Can a potential father of a child be ruled out if that child is not included in the will?

+4 votes
George Miller born May 5,1809, Poughkeepsie, New York. Moved to Canada 1829. Poughkeepsie Village 1810 Census, only 2 Miller families, Peter Miller, Samuel Miller, both have male child under 10. Samuel Miller married Phebe Kidney June 12, 1804, Poughkeepsie (newspaper). Samuel Miller of Poughkeepsie will, 1839 (widow Phebe, executor Robert Kidney) does not mention George Miller.  Can Samuel be ruled out as a possible father for George?
WikiTree profile: George Miller
in Genealogy Help by Pat Miller G2G6 Pilot (117k points)
If George moved away I wouldn't completely discount it. Samuel might have excluded him because of that due to the difficulty in him actually claiming his inheritance. Or George may not have been on the best terms with his father and that led to him moving away. Or he could be Peter's child. Did any other Miller's move to Canada from Poughkeepsie?
I know of no other family member that came from Poughkeepsie with George. Yet he was already a carriage maker when he arrived. His marriage 1832 lists him as a carriage maker, his obituary says he had a business in Cooksville, Ontario, carriage maker and C.  I'm not sure what that means but for a 20 year old to build carriages near Toronto he must have had some training in Poughkeepsie. I would appreciate any suggestions.

Do you have any Smith in your line?


George Miller

New York State Census, 1875

Name George Miller
Event Type Census
Event Date 1875
Event Place Fishkill, Dutchess, New York, United States
Gender Male
Age 66
Relationship to Head of Household Father-in-law
Birth Year (Estimated) 1809






Charles Smith   M 31  
Lena Smith Wife F 26  
Lizzie Smith Daughter F 8  
Catherine Smith Daughter F 6  
Lena Smith Daughter F 3  
George Miller Father-in-law M 66  
Joseph Waltz Boarder M 28  

Citing this Record

"New York State Census, 1875," database with images, FamilySearch( : 11 March 2018), George Miller in household of Charles Smith, Fishkill, Dutchess, New York, United States; citing p. 75, line 10, State Library, Albany; FHL microfilm 565,246.

Lena Smith would be a miller

Thank you, Amy.  I appreciate your interest.  I have never heard of a Smith in the family. This is a different George Miller.  It reminds me of what a librarian in Poughkeepsie wrote me years ago.  Born in Poughkeepsie, common name, moved to another country age 20, you're going to have a hard time finding out who his parents were.  She was right.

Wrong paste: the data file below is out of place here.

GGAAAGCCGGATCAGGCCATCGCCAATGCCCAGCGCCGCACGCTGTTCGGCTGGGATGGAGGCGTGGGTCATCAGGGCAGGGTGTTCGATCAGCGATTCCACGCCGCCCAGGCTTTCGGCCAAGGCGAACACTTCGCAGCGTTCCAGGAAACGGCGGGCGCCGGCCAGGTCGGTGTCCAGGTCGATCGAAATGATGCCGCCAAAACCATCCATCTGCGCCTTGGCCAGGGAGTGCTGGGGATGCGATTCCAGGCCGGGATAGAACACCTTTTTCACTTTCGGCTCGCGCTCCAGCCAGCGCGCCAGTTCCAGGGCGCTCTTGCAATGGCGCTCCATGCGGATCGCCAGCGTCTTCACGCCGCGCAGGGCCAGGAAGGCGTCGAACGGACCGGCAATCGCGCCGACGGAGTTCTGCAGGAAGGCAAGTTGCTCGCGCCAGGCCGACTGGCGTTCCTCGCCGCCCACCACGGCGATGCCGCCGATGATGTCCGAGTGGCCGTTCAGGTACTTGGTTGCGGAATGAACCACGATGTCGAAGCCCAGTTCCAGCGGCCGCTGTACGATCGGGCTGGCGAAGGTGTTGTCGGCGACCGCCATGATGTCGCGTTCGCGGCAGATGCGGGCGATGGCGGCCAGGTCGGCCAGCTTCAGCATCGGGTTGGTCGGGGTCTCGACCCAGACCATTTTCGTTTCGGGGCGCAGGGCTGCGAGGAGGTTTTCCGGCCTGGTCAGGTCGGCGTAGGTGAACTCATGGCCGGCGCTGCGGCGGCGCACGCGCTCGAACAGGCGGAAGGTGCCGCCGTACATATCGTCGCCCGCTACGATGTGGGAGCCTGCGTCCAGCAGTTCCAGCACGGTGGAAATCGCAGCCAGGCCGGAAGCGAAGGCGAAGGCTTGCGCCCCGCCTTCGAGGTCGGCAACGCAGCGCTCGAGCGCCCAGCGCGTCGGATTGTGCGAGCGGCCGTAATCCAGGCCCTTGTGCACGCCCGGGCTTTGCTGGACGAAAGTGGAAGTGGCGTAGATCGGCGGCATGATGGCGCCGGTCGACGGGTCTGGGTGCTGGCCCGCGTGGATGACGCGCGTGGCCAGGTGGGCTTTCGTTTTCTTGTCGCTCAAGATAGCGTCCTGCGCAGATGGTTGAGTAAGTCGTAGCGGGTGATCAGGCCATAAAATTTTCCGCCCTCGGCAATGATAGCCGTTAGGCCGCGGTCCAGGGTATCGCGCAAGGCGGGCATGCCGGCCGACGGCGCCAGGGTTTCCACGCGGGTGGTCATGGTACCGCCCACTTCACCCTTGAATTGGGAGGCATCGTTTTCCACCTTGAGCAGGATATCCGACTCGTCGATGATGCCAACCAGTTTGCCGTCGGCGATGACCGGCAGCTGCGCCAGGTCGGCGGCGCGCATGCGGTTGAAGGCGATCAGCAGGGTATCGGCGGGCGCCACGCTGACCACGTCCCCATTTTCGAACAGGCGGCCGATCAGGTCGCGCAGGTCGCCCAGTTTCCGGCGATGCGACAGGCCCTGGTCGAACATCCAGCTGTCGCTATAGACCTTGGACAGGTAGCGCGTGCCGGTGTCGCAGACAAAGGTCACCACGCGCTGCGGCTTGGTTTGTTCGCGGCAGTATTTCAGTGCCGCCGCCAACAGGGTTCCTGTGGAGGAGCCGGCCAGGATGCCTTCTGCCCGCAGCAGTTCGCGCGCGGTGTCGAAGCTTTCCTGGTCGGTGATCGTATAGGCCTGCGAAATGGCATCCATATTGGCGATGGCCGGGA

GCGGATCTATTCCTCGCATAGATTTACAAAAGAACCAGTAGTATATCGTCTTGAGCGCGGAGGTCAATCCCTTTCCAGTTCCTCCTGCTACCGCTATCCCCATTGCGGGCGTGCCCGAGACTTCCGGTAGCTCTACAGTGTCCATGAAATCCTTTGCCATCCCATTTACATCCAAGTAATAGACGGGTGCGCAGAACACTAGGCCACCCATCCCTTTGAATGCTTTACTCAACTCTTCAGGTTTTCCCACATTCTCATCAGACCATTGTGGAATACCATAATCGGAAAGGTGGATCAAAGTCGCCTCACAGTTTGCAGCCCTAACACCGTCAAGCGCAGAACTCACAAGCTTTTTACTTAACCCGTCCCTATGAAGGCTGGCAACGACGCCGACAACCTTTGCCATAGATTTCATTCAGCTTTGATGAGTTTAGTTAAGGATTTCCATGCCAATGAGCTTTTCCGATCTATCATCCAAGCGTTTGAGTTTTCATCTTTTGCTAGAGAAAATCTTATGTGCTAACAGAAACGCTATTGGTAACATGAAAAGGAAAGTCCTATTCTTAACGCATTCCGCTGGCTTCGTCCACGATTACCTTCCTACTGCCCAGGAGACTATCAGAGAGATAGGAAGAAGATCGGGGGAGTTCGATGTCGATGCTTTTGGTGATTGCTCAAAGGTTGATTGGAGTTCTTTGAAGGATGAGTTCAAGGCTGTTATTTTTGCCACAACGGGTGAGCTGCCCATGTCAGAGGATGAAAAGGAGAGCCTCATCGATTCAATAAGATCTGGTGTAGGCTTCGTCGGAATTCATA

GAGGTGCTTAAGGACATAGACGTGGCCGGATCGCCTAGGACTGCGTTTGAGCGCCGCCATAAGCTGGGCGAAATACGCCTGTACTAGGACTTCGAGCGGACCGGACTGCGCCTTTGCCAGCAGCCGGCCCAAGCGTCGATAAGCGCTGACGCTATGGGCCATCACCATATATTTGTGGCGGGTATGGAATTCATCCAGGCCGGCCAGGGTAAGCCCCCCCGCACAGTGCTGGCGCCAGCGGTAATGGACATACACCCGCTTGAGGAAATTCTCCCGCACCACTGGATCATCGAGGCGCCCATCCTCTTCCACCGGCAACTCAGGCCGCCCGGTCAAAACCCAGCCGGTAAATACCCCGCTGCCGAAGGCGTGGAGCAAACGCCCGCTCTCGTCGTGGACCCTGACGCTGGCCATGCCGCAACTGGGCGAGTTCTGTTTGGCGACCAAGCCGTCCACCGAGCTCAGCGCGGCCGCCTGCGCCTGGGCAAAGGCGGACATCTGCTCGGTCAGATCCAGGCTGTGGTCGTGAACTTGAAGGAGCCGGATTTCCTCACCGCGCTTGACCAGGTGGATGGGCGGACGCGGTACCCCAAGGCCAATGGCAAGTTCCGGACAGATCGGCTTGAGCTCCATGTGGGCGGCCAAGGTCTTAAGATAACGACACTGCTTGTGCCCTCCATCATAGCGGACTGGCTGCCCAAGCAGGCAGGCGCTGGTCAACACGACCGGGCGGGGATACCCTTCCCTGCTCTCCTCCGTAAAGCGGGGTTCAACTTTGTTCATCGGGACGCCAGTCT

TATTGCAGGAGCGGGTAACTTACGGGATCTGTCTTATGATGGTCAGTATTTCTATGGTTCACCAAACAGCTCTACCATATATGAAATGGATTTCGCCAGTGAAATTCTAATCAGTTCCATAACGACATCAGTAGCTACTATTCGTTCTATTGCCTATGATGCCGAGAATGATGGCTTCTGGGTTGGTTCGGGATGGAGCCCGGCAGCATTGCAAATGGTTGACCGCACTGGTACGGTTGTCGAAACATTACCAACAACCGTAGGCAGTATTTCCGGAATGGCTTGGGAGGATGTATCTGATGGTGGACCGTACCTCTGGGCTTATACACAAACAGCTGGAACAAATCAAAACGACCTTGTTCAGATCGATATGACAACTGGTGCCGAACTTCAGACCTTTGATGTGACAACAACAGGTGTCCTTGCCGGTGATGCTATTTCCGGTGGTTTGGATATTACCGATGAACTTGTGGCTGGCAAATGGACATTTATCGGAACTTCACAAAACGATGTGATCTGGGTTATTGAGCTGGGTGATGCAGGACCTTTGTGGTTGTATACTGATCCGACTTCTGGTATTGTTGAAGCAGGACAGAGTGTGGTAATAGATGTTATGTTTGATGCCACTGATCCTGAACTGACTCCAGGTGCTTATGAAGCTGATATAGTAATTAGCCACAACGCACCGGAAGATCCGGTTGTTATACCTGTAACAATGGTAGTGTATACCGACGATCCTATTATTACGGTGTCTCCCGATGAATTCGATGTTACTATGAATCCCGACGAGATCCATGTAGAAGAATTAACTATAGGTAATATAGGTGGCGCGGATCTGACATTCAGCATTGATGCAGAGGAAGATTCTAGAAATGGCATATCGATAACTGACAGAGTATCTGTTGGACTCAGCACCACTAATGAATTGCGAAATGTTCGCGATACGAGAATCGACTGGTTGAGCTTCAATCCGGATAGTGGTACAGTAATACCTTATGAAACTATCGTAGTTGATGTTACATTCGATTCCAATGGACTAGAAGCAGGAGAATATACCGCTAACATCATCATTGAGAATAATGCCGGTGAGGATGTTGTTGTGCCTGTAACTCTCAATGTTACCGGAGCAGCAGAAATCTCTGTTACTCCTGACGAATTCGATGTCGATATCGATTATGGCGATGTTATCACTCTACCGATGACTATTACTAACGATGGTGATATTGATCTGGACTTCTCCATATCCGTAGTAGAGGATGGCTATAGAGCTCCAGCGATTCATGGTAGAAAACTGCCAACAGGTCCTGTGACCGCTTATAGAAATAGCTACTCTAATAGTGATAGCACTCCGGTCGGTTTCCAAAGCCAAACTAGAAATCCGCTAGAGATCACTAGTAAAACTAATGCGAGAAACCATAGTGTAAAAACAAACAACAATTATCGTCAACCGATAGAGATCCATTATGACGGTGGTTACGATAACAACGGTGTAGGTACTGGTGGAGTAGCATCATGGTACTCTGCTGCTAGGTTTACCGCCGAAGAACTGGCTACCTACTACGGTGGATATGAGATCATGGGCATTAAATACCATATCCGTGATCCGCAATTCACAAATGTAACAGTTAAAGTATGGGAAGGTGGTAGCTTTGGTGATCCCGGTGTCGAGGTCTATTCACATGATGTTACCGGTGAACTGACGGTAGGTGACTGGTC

Also, can't trace his movements by ship.  It's clearly a land trip to go from Poughkeepsie, New York to Cooksville, Ontario (Toronto area). 1829 or 1830.  Did they track everyone crossing the border by land?

3 Answers

+5 votes
The genealogical relationship does not depend on being named in a will.

The child in the census return may well have pre-dceased his father, or there could have been family issues (as suggested by Paula).

I have a case where the father of two (adult) children died in 1850. The elder son, aged 27 and married, was not mentioned in his father's will. The younger son, age 23 and single was the Executor and sole beneficiary of their father's will.

(I never did find out why, but the descendants of the two families still don't speak to each other!)
by Peter Knowles G2G6 Mach 6 (66.1k points)
Thank you, Peter Knowles.  Your example was excellent.  I won't drop Samuel Miller as a possible father. I'll keep searching for more records. I was wondering why there were no children named Samuel but if George had a break with his father that would explain why the name wasn't used again.
+3 votes

Unless there's wording in the will that indicates the testator is listing all their children, I agree that a potential child not being named in the will isn't proof that they aren't a child. In addition to family disputes and such, I've also seen cases where some of the children received property or large sums of money from their parent before the parent's death, so those children don't inherit in the will; sometimes the testator will explicitly say "I'm leaving out child X because I've already advanced their share of my estate", but sometimes they don't.

Now, if I were looking at a court record dealing with the distribution of an intestate person's estate, and potential child wasn't named among the heirs, that I would take as strong indication that the potential child isn't actually the deceased's child.

by Sharon Casteel G2G6 Pilot (128k points)
Thank you, Sharon.  I see what you mean.  My grandfather didn't have a will and the estate was divided equally among his four children.
+2 votes
You know what? I think many babies are born and never recorded in a family tree due to relationships the family wants to hide. Additionally, some children are unofficially disowned due to not following a life path desired by elders. These things don't always appear in records. I agree with the comments Paula made. The genetic line can be intact even if lifestyles and actions noted in the family don't project a clear relationship. Some people had two families, or simply disappeared only to resurface as a new person due to moving to another continent. We can sometimes find the line later that was obscured at the time.
Thank you, Tanya. Fascinating. I never thought of this before, that there could be a severe break with his original family.

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